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Sewer, Gas and Electric: The Public Works Trilogy (Public Works Trilogy) (1997)

by Matt Ruff

Other authors: See the other authors section.

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1,0202415,087 (3.85)23
A computer-generated plague sweeps the world, killing every black person in sight. This is one of a number of doomsday events contained in this futuristic novel where mayhem follows mayhem. In another, a shark is creating havoc in New York's sewer system.

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» See also 23 mentions

Showing 1-5 of 24 (next | show all)
Probably my second favorite book ever. Why? I am not sure. Perhaps the absurdity. Perhaps the fun. It's just a great book. ( )
  smallerdemon | Jul 5, 2021 |
Se Douglas Adams avesse voluto scrivere un romanzo Cyberpunk, sicuramente avrebbe scritto qualcosa di Molto simile ad Acqua, Luce e Gas.
Si perché, se guardiamo oltre i fuochi d'artificio, le trovate geniali e l'irresistibile ironia, ci troviamo di fronte ad un cupissimo romanzo cyberpunk con tutte le caratteristiche tipiche del genere: cospirazioni, multinazionali, intelligenza artificiale e protesi sintetiche. Un romanzo che fa solo finta di parlare con ironia del nostro futuro prossimo, insomma, ma che in realtà seziona con il bisturi del disincanto ciò che la nostra società sta velocemente diventando. Da leggere assolutamente. ( )
  JoeProtagoras | Jan 28, 2021 |
this dude definitely has pynchon's balls in his mouth
  quietype | Jun 22, 2020 |
This is the only Matt Ruff book I couldn't love, and I've read them all. It's his second book, written in Pynchon-style rather than in his own wonderful, distinctive voice. I'm glad he went back to it for all of his other books. I bet this is a great read if you're a Pynchon fan, which I used to be, but seem to have grown out of it. If I grow into it again I will definitely go back to this book. Fortunately for me he has a new book coming out in 2015, 'Lovecraft Country'. Can't wait.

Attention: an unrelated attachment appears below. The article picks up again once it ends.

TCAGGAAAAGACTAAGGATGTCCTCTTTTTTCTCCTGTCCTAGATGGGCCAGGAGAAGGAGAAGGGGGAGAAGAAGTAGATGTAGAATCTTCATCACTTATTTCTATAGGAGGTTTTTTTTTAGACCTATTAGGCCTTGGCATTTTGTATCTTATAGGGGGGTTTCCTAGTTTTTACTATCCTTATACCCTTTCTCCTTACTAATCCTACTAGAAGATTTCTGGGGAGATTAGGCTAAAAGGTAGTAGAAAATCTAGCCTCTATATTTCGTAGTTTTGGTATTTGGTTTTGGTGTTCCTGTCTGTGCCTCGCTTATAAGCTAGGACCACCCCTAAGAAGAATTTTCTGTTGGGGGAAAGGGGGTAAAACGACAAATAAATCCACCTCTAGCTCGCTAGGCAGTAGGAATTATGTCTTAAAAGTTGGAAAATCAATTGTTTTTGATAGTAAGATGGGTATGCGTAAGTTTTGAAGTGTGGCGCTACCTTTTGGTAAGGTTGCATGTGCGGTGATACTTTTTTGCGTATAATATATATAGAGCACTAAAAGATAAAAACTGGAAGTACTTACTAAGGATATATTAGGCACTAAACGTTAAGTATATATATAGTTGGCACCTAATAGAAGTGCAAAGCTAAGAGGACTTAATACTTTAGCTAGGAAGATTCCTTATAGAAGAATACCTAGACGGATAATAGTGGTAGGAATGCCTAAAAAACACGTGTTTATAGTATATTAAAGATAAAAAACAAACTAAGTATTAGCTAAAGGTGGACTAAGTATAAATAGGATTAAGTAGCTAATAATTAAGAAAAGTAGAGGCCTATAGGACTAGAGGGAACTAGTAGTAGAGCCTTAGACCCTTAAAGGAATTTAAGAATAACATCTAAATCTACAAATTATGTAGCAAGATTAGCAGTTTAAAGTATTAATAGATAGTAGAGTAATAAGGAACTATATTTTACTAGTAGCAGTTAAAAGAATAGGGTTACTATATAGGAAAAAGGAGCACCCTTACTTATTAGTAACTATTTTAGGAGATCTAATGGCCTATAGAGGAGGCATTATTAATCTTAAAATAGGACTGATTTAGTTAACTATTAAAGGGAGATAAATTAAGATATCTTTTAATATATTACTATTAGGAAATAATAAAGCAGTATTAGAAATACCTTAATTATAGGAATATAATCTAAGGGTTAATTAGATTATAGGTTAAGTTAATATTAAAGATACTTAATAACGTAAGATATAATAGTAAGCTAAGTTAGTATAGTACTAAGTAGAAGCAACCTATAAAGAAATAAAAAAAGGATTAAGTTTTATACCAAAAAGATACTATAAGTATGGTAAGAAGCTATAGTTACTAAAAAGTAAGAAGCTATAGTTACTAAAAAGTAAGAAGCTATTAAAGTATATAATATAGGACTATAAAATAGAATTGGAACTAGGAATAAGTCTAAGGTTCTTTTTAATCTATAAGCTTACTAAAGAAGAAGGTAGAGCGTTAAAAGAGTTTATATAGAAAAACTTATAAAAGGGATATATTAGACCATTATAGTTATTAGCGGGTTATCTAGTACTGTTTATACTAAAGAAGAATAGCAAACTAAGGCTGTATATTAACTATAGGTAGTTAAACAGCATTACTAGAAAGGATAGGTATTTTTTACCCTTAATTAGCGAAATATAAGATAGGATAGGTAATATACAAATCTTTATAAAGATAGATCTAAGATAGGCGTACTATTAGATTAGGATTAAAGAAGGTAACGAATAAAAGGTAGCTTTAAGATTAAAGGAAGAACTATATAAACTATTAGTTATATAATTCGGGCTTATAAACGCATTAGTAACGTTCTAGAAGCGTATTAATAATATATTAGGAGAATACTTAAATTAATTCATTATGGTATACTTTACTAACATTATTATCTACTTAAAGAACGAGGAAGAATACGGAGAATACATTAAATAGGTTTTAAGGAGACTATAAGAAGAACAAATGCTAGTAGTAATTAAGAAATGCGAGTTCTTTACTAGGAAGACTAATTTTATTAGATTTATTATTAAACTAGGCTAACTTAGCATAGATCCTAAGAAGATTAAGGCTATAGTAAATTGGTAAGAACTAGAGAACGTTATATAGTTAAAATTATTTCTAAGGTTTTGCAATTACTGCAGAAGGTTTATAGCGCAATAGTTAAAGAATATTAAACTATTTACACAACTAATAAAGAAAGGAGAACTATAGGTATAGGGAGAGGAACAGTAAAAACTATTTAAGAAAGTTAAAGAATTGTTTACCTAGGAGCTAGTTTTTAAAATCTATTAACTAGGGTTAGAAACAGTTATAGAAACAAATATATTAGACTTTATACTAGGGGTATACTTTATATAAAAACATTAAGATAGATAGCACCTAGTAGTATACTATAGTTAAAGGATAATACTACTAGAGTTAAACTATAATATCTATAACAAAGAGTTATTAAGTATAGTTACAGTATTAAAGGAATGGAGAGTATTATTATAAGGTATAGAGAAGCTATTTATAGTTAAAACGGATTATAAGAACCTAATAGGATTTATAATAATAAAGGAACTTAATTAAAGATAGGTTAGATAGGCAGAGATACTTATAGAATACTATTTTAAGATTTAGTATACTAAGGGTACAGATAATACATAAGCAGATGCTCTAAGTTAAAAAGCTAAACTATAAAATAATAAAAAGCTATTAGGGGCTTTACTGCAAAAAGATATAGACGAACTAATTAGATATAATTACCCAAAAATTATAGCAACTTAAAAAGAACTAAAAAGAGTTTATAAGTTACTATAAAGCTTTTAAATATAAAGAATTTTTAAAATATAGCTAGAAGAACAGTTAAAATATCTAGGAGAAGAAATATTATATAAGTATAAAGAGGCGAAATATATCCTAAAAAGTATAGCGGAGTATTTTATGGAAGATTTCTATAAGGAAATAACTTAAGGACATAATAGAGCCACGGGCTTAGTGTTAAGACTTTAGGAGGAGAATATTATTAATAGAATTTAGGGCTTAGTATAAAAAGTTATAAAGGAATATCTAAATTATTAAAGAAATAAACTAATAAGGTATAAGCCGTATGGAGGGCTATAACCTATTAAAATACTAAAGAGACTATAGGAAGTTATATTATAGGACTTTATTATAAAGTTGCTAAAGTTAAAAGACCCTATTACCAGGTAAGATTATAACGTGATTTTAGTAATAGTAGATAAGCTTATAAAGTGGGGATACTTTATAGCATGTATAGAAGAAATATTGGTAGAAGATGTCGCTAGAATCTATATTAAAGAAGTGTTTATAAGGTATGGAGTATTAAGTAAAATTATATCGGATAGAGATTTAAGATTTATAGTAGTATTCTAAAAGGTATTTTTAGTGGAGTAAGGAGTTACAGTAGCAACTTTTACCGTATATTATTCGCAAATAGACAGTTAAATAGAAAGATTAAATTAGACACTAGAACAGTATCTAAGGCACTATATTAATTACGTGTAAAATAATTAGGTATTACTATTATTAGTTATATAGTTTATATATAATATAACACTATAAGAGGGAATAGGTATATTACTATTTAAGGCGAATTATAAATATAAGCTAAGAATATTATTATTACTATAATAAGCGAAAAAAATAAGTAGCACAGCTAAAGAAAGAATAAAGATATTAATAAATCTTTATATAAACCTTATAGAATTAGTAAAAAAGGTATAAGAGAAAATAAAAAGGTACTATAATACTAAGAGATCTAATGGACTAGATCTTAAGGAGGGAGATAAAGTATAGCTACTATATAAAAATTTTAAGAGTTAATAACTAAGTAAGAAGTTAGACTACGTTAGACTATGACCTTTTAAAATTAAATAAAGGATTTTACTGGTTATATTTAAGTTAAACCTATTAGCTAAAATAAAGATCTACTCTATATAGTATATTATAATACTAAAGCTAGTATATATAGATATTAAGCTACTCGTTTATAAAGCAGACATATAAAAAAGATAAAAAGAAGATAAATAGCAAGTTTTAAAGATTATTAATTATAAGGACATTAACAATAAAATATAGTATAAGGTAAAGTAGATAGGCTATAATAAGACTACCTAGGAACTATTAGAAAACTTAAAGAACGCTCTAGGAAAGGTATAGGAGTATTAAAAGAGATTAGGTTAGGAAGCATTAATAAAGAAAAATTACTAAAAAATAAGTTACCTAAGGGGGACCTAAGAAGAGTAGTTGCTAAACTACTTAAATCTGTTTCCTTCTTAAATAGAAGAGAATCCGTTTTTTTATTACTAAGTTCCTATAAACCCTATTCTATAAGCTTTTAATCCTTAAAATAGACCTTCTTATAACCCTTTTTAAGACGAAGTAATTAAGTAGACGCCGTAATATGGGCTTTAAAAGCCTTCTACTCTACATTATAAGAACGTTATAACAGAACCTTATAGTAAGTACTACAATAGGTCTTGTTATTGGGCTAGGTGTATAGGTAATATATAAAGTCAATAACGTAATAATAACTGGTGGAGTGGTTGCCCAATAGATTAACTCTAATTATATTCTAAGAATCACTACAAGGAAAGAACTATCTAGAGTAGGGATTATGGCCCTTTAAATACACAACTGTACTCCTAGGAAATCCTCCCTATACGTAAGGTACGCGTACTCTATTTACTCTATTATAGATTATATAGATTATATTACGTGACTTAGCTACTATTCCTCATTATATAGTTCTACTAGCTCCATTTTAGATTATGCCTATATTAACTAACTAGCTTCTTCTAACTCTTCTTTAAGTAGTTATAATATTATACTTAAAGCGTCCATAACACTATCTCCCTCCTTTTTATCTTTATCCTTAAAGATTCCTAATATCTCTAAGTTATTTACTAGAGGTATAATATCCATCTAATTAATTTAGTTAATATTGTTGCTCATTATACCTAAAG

badube | Mar 6, 2019 |
I like Matt's stuff, and this book is indeed full of truly odd and whimsical situations and whatnot, but it felt more like a miss than a hit for me. Too much jumping all over the place every few pages, combined with a cast of characters that might fit with a Russian novelist, made it feel a bit like a slog.

That said, I did enjoy the story, but the structure, as mentioned above, was a turn-off for me. Still, if you like his quirky tales, I'd still recommend giving it a go. He's creative as hell, that's for certain. ( )
  Scott_Baron | Jun 13, 2017 |
Showing 1-5 of 24 (next | show all)
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» Add other authors (4 possible)

Author nameRoleType of authorWork?Status
Matt Ruffprimary authorall editionscalculated
Bandini, DitteTranslatorsecondary authorsome editionsconfirmed
Bandini, GiovanniTranslatorsecondary authorsome editionsconfirmed
Nemeth, GabrielCover artistsecondary authorsome editionsconfirmed
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It's very strange for me to look at your generation. You see, we always had this idea that each generation was going to be brighter, cheer more for justice and more for peace. But my youngest son, who's 16, says to me, "Dad, you're so quaint and romantic. You think things are going to get better, that there's hope." he says, "but none of us believe this." And then he tells me how half the world is going to be wiped out by AIDS, how the polar icecap is going to melt, that the tropical rainforest will be gone in 30 years and we won't have any oxygen, which doesn't matter anyway since the nuclear holocaust is going to happen within 7 years, and if I'm a little doubtful about the dates, he says he can prove it to me on his computer...In my view, if the next generation is going to make some contribution it'll be the discovery of how you struggle for social change without having any hope. In the 60's, you see, when you jumped on the earth, the earth jumped back just like Einstein said it would. We knew we'd win every battle because every day we grew up. Every day was a new day and being on the brink of the Apocalpyse was romantic. But maybe this vision that you have is the more realistic of the two..."
Abbie Hoffman at the University of South Carolina, 1987
For Ayn Rand
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No one could say he hadn't been warned.
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(Click to show. Warning: May contain spoilers.)
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A computer-generated plague sweeps the world, killing every black person in sight. This is one of a number of doomsday events contained in this futuristic novel where mayhem follows mayhem. In another, a shark is creating havoc in New York's sewer system.

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